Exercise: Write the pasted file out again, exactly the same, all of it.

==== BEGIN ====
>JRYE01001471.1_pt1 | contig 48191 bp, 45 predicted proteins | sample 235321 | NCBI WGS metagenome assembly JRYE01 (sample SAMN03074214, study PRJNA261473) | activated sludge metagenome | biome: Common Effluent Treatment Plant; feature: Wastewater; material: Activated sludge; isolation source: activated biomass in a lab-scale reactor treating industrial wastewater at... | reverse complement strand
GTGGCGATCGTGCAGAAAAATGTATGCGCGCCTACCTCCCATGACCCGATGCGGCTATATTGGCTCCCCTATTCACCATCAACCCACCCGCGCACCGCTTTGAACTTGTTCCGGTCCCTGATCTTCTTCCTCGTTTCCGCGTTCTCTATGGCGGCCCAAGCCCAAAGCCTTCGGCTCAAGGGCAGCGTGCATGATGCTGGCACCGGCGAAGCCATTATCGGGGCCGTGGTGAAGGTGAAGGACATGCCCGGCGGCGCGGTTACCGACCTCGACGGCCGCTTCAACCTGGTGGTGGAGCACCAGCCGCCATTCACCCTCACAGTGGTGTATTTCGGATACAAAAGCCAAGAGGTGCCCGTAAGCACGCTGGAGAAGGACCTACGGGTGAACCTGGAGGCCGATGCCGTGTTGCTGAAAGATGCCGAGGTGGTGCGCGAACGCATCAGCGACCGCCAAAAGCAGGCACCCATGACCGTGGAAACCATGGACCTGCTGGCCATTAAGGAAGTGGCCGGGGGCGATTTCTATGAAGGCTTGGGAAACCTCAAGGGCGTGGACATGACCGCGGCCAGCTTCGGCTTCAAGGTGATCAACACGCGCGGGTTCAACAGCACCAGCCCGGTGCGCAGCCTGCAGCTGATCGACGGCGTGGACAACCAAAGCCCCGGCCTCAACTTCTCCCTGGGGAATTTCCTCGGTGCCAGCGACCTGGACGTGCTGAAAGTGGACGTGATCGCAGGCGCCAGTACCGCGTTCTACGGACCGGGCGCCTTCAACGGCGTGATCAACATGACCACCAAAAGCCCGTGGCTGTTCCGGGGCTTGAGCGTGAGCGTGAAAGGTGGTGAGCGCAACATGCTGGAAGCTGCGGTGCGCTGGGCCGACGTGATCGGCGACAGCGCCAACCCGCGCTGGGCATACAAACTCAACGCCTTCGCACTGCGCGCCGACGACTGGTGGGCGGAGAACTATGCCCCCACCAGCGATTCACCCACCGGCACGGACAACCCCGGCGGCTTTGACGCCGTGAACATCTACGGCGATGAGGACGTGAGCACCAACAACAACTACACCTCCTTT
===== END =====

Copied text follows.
>JRYE01001471.1_pt1 | contig 48191 bp, 45 predicted proteins | sample 235321 | NCBI WGS metagenome assembly JRYE01 (sample SAMN03074214, study PRJNA261473) | activated sludge metagenome | biome: Common Effluent Treatment Plant; feature: Wastewater; material: Activated sludge; isolation source: activated biomass in a lab-scale reactor treating industrial wastewater at... | reverse complement strand
GTGGCGATCGTGCAGAAAAATGTATGCGCGCCTACCTCCCATGACCCGATGCGGCTATATTGGCTCCCCTATTCACCATCAACCCACCCGCGCACCGCTTTGAACTTGTTCCGGTCCCTGATCTTCTTCCTCGTTTCCGCGTTCTCTATGGCGGCCCAAGCCCAAAGCCTTCGGCTCAAGGGCAGCGTGCATGATGCTGGCACCGGCGAAGCCATTATCGGGGCCGTGGTGAAGGTGAAGGACATGCCCGGCGGCGCGGTTACCGACCTCGACGGCCGCTTCAACCTGGTGGTGGAGCACCAGCCGCCATTCACCCTCACAGTGGTGTATTTCGGATACAAAAGCCAAGAGGTGCCCGTAAGCACGCTGGAGAAGGACCTACGGGTGAACCTGGAGGCCGATGCCGTGTTGCTGAAAGATGCCGAGGTGGTGCGCGAACGCATCAGCGACCGCCAAAAGCAGGCACCCATGACCGTGGAAACCATGGACCTGCTGGCCATTAAGGAAGTGGCCGGGGGCGATTTCTATGAAGGCTTGGGAAACCTCAAGGGCGTGGACATGACCGCGGCCAGCTTCGGCTTCAAGGTGATCAACACGCGCGGGTTCAACAGCACCAGCCCGGTGCGCAGCCTGCAGCTGATCGACGGCGTGGACAACCAAAGCCCCGGCCTCAACTTCTCCCTGGGGAATTTCCTCGGTGCCAGCGACCTGGACGTGCTGAAAGTGGACGTGATCGCAGGCGCCAGTACCGCGTTCTACGGACCGGGCGCCTTCAACGGCGTGATCAACATGACCACCAAAAGCCCGTGGCTGTTCCGGGGCTTGAGCGTGAGCGTGAAAGGTGGTGAGCGCAACATGCTGGAAGCTGCGGTGCGCTGGGCCGACGTGATCGGCGACAGCGCCAACCCGCGCTGGGCATACAAACTCAACGCCTTCGCACTGCGCGCCGACGACTGGTGGGCGGAGAACTATGCCCCCACCAGCGATTCACCCACCGGCACGGACAACCCCGGCGGCTTTGACGCCGTGAACATCTACGGCGATGAGGACGTGAGCACCAACAACAACTACACCTCCTTT